Activists in the city of Minneapolis were set to begin several days of events on Sunday to commemorate the life of George Floyd and mark the first anniversary of his murder.

The program organized by the George Floyd Memorial Foundation, a non-profit organization founded by Floyd’s younger sister Bridgett Floyd, will start with a march led by civil rights leader the Rev Al Sharpton and civil rights attorney Benjamin Crump on Sunday evening.

The events will also include a number of roundtable discussions featuring activists and family members of other Americans killed by police, including Gwen Carr, the mother of Eric Garner, who was killed by New York City police in 2015, and Katy and Aubrey Wright, the parents of Daunte Wright, who was killed by police in a Minneapolis suburb last month.

Floyd was placed in a fatal knee-to-neck restraint by former Minneapolis officer Derek Chauvin in May last year. The incident was captured on video by a number of bystanders and sent shockwaves around the world. Last month Chauvin was convicted of second-degree murder and two other felonies and faces up to 40 years in prison. Three other officers involved in the arrest are awaiting trial.

On Tuesday, the first anniversary of Floyd’s death, Joe Biden will meet with the Floyd family at the White House as negotiations continue in Congress over police reform legislation. The foundation will also host a “celebration of life” event at a downtown park in Minneapolis.

“We will celebrate the life and legacy of George Floyd through Black culture, art, history and support of local businesses,” organizers said, adding there will be performances from a number of local and “Grammy award-winning artists”.

On Friday the foundation awarded a $25,000 scholarship to Fayetteville State University, a historically Black college in North Carolina.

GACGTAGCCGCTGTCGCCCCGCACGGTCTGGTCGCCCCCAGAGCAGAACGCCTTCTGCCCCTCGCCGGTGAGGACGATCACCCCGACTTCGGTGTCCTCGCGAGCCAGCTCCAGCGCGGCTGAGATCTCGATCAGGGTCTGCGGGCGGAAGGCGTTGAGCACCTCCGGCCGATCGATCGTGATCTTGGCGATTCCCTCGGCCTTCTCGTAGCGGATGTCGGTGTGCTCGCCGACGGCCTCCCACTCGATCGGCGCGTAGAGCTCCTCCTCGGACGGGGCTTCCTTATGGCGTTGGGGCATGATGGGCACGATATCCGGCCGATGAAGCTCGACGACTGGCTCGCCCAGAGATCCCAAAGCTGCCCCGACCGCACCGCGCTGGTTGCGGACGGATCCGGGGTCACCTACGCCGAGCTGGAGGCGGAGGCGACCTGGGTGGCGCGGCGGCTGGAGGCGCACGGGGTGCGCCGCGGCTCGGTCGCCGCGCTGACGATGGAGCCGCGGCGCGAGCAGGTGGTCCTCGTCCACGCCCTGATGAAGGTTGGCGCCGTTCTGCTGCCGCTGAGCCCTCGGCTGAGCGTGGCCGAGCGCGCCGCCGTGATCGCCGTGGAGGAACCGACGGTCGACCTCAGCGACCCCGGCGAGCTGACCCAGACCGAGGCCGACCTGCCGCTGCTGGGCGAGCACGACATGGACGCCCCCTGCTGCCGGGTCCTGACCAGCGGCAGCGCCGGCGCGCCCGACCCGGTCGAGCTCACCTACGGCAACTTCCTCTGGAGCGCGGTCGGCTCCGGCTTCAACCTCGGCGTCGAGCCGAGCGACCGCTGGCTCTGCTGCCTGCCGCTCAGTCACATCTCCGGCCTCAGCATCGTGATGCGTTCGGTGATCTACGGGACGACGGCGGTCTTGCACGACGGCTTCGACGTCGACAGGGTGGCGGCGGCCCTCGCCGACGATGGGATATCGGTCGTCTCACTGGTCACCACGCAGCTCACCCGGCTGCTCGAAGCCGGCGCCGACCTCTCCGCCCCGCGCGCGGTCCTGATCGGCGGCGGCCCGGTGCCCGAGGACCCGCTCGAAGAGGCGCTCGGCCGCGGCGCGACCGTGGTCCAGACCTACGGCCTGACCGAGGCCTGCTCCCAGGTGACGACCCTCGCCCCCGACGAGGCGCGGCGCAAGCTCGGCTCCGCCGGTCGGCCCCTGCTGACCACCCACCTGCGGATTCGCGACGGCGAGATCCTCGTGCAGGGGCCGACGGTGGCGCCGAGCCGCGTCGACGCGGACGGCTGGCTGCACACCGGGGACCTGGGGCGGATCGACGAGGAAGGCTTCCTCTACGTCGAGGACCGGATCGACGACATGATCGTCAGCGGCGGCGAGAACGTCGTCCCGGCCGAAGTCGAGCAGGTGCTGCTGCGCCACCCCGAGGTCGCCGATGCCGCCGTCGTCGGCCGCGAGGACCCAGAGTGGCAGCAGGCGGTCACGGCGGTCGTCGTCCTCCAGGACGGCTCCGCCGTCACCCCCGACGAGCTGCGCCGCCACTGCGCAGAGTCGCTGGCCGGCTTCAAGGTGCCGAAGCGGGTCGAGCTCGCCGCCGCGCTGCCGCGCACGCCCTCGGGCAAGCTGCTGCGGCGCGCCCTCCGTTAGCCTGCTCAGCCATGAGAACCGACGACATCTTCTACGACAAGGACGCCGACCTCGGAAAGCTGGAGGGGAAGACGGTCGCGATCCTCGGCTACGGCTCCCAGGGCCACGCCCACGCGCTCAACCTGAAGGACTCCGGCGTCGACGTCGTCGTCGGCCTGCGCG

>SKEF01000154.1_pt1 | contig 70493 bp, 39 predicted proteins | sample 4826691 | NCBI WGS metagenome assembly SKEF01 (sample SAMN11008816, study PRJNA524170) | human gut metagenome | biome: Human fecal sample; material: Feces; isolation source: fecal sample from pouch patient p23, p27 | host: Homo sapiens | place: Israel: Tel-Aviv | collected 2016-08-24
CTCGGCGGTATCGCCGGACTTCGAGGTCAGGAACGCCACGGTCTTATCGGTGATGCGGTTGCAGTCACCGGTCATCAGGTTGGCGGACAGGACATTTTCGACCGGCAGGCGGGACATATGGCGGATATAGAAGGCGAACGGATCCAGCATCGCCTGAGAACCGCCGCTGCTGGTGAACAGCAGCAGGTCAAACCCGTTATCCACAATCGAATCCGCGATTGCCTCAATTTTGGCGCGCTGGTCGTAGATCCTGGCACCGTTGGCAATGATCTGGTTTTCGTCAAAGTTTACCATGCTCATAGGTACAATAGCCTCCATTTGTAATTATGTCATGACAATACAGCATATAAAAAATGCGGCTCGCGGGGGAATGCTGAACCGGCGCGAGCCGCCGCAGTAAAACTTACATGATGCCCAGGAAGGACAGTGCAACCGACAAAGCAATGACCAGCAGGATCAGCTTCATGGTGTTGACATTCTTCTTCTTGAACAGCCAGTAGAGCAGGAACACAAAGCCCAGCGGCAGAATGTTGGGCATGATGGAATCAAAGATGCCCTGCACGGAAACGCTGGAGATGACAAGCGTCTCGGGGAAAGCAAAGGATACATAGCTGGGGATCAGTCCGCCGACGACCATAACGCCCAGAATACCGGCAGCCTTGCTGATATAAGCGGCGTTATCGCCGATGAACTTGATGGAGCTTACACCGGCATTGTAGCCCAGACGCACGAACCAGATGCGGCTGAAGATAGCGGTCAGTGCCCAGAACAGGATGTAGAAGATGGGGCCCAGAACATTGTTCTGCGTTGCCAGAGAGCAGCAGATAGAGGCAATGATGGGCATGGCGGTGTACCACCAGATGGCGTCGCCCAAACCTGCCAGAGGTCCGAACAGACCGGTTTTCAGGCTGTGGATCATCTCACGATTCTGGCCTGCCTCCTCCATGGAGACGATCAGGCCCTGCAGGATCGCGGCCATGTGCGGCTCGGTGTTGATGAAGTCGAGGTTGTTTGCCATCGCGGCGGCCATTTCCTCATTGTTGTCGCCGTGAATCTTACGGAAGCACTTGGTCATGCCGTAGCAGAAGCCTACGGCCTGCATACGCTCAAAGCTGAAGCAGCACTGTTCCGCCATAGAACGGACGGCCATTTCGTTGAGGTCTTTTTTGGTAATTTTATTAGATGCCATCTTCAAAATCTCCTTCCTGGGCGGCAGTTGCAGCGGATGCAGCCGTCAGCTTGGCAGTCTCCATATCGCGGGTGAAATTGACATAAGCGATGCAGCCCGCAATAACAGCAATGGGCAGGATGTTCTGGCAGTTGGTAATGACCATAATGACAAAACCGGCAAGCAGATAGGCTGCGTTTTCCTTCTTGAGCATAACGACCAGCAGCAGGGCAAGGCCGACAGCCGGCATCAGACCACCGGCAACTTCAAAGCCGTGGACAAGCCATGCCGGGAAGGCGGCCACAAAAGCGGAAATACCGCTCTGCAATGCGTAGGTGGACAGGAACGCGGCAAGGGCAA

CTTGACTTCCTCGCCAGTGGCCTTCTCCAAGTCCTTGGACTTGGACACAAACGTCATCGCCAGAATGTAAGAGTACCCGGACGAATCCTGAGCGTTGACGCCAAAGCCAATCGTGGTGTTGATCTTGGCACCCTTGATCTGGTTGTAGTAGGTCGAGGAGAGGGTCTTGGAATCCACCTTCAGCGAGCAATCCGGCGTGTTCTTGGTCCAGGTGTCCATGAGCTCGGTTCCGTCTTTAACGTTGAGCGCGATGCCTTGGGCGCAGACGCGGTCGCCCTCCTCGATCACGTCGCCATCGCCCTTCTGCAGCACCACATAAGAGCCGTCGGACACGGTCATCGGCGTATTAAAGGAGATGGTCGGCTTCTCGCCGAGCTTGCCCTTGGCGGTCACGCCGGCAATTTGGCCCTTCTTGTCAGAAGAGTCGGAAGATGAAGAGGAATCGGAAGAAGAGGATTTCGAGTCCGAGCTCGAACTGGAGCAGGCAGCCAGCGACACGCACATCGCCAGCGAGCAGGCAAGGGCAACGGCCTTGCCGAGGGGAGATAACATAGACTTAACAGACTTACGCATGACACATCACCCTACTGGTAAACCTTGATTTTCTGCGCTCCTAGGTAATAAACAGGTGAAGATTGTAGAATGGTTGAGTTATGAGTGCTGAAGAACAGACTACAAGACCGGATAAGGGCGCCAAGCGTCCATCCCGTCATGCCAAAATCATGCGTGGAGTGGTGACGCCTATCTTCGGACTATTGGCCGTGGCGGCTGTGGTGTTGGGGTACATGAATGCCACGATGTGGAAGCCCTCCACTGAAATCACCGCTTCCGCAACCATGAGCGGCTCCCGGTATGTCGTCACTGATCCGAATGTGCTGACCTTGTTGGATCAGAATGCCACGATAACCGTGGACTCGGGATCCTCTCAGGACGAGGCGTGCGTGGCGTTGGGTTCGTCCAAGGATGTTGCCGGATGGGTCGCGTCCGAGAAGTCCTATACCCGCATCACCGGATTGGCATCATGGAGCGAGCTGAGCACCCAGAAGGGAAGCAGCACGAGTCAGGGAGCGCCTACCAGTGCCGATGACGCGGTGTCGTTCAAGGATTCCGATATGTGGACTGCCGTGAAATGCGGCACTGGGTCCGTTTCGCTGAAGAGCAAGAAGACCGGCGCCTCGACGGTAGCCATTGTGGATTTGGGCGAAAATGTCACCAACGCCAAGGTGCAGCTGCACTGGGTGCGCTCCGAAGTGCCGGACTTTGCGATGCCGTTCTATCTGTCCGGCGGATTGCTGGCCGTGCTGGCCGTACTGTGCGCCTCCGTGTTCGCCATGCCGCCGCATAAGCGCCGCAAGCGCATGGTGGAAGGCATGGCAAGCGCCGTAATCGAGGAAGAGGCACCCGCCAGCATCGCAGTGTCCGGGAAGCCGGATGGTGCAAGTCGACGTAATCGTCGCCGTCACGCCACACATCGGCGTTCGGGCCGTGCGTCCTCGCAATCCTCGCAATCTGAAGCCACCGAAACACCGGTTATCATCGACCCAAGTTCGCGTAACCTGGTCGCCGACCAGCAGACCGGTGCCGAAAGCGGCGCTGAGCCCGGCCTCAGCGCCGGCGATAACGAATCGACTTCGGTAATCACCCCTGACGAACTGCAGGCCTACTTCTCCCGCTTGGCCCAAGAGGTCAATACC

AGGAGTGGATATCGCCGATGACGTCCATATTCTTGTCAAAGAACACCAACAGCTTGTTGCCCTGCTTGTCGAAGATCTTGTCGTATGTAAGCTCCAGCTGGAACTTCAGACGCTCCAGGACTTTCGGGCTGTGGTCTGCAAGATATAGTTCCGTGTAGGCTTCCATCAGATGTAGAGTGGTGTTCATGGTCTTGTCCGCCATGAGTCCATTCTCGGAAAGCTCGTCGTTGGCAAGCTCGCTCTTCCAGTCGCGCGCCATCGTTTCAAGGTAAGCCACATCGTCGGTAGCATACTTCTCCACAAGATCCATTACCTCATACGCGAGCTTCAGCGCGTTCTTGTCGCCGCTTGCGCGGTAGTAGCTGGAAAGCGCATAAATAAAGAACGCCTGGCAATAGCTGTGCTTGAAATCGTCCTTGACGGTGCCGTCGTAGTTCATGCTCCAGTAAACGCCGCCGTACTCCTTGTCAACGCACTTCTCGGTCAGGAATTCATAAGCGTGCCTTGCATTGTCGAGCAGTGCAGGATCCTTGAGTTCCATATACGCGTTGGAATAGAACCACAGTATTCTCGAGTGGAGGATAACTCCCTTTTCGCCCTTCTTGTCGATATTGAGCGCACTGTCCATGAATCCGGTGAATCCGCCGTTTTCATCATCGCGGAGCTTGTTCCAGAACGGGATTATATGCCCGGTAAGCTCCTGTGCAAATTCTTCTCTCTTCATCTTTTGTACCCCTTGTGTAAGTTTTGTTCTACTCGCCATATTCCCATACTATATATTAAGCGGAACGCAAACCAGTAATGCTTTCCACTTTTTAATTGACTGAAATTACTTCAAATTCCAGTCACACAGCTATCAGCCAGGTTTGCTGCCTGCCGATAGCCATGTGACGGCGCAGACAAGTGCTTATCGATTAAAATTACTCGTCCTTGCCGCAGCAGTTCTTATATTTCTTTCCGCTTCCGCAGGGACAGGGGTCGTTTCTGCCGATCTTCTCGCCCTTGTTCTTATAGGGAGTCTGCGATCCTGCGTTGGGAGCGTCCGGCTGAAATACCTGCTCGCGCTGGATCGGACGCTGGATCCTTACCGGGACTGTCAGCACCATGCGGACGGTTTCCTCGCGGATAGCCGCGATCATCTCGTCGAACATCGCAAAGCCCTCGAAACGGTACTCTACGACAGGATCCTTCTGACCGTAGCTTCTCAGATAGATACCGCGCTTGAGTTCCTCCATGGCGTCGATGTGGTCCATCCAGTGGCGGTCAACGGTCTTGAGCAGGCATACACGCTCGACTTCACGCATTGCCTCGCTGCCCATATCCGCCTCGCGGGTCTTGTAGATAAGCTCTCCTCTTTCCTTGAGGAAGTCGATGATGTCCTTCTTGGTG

Bridgett Floyd presented the check to the university and said: “That’s what it’s all about – generational stamps. We need to put things in place for our kids’ kids. That’s what I’m here to do.”

During an address to Congress last month, the president had said he wanted major police reform legislation on his desk by Tuesday, but negotiations are still far from a resolution.

One of several sticking points on the bill, which already passed the Democrat-held House, is the issue of ending qualified immunity, which protects police officers from being personally sued by victims and their families for alleged civil rights violations. While ending or restricting qualified immunity is largely seen as a must-have for police reform advocates, it is staunchly opposed by police unions.

“My concern is, and I’ve communicated this to the White House, is that we come with a toothless bill to meet a hard deadline,” Sharpton, president of the National Action Network, told Politico. “I’d rather have a bill with teeth late than a toothless bill on time.”

Since Floyd’s killing, at least 17 states, including Minnesota, have enacted legislation to ban or restrict the use of chokeholds and neck restraints by police officers, according to data provided to the Associated Press by the National Conference of State Legislatures.

Before then, only two states, Tennessee and Illinois, had bans on such police hold techniques. A majority of the bans enacted over the past year are in states controlled politically by Democrats.

Associated Press contributed to this report